Offer Letter v Employment Agreement

Hello, and welcome to LegalEase. Today, I would like to talk about an offer letter vs an employment agreement. Which one should you use, and under what circumstances should you use it?

The general purpose of both documents is the same. Both an offer letter and employment agreement are used to memorialize the terms and conditions of employment. However, there are circumstances when you might want to use one document over the other.

An offer letter is, typically, used for mid-level to lower-level employees. It will, usually, contain general information, such as the job title, compensation, start date, it may mention benefits, and it may describe the job duties. An offer letter is bland in its terms. However, the offer letter should always state, “This employment is at-will and can be terminated at any time by any party.” Check your state law to make sure that this language is applicable, but we always advise clients to include this language.

Employment Agreements are, typically, given to your high-level executive employees – employees who have an intricate relationship with the company. We advise clients to give employment contracts to those employees who can access the data, those who have access to client files, financial data, trade secrets, or intellectual property. This is the group of employees who need to be under contract for obvious reasons. The employment agreement will also include the basic terms such as job title, duties, compensation, but it will include more details about benefits, such as stock options and insurance, and it will contain provisions such as confidentiality, non-solicitation, non-compete, and termination. Simply put, an employment agreement will provide more protection for the company.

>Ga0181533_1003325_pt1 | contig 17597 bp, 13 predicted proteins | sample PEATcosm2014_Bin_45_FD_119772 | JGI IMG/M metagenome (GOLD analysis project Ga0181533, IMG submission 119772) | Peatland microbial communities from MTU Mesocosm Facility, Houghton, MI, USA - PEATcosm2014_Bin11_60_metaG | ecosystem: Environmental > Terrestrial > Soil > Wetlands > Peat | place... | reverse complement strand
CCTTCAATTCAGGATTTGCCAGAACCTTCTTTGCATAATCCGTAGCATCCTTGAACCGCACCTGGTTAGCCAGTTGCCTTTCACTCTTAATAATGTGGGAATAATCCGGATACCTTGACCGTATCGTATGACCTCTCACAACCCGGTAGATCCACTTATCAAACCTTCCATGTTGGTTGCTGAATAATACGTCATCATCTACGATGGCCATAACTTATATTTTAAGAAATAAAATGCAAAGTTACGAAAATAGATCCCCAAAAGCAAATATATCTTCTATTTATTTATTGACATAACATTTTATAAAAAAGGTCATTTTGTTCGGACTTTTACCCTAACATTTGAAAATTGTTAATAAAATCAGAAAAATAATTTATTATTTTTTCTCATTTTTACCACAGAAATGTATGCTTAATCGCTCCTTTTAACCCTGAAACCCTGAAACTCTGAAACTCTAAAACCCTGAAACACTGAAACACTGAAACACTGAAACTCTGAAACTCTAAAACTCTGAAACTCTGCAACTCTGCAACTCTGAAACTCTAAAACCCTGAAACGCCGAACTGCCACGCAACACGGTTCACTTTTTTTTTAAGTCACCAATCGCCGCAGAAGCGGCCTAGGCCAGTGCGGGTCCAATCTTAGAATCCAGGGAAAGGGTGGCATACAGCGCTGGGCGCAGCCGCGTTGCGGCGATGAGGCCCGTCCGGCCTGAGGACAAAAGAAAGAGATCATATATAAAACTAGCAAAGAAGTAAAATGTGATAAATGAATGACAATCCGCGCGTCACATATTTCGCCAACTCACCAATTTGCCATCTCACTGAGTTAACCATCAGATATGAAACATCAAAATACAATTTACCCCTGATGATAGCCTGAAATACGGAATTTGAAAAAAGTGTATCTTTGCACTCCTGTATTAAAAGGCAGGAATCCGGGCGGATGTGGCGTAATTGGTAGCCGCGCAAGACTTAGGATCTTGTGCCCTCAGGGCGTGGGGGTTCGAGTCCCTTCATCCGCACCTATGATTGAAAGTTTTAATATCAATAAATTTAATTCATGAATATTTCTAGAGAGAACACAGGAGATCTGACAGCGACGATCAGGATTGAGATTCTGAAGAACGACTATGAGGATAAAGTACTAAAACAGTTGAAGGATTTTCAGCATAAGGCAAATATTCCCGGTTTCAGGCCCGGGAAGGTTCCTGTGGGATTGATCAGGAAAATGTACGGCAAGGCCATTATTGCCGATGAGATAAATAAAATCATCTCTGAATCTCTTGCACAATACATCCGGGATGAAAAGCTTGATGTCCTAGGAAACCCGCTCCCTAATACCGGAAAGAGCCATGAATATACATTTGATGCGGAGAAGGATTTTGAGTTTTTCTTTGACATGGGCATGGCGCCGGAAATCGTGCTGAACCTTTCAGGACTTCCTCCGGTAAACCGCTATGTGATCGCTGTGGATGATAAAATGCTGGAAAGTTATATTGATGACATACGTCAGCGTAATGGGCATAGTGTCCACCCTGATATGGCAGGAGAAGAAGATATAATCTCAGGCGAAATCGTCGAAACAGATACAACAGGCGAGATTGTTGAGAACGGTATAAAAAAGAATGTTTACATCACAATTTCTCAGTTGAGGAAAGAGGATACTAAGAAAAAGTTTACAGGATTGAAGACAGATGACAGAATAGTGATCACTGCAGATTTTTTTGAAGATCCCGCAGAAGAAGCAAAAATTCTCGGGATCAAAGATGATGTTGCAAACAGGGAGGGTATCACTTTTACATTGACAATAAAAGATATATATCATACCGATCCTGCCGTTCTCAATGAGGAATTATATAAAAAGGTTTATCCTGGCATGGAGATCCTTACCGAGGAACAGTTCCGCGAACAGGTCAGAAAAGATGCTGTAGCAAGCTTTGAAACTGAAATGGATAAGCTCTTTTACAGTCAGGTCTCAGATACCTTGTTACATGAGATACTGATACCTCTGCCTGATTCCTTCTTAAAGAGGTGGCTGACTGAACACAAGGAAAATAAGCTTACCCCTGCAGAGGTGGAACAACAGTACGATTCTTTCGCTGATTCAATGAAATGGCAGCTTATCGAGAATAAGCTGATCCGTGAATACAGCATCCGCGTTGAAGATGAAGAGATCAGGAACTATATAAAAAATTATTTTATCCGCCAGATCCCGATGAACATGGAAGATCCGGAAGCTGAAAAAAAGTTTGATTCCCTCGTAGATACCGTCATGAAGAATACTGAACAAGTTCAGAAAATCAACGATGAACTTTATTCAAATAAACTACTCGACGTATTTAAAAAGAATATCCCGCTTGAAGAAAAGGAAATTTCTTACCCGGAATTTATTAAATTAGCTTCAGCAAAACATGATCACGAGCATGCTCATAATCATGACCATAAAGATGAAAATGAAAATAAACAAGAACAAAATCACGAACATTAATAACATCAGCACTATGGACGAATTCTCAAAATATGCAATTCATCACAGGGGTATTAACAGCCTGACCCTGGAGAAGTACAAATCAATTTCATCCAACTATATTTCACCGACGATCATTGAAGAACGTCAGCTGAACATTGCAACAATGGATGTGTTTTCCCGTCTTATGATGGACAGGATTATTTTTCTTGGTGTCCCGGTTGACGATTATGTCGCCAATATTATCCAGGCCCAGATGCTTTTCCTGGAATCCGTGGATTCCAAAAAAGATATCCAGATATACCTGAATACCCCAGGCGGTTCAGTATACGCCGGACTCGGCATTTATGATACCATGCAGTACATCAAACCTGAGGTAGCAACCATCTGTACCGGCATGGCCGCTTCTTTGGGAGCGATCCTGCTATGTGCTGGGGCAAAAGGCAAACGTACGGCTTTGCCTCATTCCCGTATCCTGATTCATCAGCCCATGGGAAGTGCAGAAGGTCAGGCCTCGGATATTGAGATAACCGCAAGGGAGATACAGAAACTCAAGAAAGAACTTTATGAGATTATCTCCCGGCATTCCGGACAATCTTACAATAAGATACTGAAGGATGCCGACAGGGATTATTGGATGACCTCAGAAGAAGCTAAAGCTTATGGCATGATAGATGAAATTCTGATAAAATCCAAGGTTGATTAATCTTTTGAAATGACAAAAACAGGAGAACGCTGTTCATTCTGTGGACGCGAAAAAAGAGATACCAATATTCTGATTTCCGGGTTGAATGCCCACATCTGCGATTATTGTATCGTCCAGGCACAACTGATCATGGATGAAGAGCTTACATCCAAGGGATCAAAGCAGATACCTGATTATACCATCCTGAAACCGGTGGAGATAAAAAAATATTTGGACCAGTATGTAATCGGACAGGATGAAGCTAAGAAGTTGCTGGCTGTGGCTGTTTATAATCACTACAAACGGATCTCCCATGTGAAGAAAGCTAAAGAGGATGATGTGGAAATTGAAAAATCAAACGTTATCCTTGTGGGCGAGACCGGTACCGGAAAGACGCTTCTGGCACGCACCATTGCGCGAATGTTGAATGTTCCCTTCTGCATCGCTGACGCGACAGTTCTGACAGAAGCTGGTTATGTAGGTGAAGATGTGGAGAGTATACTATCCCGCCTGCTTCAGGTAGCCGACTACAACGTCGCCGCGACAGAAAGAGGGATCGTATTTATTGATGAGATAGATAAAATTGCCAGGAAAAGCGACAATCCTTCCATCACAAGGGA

Employers should consider which employees should sign an employment agreement vs an offer letter.

Employers should be mindful of the fact that an employment agreement may  put restrictions on the employer. Using a termination provision as an example, an employment agreement might indicate that an employee can only be terminated with 15-day notice, which means the employer can’t simply tell the employee to, “Get out, pack your bags.”  Employers should consider the restrictions, if any, from either side.

If you have any questions, give us a call. We would be happy to draft your employment agreements for you. Thank you so much for joining LegalEase.